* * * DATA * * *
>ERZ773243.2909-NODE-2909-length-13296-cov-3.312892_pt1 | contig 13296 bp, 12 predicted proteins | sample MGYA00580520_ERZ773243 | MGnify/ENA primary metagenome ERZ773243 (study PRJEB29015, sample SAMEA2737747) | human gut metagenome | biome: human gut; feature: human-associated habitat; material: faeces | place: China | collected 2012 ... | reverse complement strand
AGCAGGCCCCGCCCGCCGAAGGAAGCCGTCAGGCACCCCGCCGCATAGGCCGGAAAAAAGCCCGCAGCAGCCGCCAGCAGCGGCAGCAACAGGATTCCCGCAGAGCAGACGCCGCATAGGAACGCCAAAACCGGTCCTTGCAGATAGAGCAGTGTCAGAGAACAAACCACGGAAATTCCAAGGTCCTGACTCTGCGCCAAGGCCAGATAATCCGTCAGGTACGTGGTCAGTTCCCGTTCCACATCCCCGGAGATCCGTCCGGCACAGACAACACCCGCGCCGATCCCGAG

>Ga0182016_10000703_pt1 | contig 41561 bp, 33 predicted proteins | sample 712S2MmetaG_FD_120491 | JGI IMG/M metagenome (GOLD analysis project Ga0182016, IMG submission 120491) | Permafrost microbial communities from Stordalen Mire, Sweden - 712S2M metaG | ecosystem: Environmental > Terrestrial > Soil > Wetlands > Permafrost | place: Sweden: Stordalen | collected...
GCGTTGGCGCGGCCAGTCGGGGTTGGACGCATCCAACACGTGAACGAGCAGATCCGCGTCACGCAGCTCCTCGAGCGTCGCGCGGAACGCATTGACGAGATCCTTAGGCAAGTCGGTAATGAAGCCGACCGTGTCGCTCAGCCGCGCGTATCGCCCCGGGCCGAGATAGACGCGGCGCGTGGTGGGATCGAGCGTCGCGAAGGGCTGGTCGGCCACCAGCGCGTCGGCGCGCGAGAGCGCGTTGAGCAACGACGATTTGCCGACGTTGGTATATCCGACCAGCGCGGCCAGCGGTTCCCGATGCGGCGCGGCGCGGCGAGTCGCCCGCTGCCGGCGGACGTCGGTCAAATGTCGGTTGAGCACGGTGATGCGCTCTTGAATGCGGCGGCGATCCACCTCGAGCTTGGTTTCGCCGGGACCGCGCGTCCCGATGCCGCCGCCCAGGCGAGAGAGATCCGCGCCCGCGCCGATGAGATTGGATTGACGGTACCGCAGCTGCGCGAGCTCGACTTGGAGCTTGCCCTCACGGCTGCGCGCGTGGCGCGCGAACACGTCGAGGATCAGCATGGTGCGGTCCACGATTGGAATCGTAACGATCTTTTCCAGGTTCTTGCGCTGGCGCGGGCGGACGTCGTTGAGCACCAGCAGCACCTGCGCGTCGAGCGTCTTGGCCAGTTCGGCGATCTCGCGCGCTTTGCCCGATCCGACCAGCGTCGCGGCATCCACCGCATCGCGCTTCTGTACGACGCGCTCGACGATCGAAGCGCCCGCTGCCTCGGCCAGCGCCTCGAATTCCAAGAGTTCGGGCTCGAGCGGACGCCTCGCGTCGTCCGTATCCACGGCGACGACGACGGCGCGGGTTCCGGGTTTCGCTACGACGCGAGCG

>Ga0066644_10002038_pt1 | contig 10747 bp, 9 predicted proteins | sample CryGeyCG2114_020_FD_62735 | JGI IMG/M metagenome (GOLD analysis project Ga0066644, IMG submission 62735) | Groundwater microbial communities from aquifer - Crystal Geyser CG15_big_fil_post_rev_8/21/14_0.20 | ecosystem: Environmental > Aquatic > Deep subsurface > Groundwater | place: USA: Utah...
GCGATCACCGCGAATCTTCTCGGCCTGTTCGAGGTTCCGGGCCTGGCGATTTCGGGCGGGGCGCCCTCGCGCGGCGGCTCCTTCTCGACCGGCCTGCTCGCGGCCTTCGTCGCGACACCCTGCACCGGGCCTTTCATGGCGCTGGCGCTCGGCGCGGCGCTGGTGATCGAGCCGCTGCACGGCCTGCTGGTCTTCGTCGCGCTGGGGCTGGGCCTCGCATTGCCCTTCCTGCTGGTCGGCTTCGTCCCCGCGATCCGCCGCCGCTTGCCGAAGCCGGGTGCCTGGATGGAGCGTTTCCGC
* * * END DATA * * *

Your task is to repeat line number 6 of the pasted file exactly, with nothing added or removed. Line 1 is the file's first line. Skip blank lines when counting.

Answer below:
GCGATCACCGCGAATCTTCTCGGCCTGTTCGAGGTTCCGGGCCTGGCGATTTCGGGCGGGGCGCCCTCGCGCGGCGGCTCCTTCTCGACCGGCCTGCTCGCGGCCTTCGTCGCGACACCCTGCACCGGGCCTTTCATGGCGCTGGCGCTCGGCGCGGCGCTGGTGATCGAGCCGCTGCACGGCCTGCTGGTCTTCGTCGCGCTGGGGCTGGGCCTCGCATTGCCCTTCCTGCTGGTCGGCTTCGTCCCCGCGATCCGCCGCCGCTTGCCGAAGCCGGGTGCCTGGATGGAGCGTTTCCGC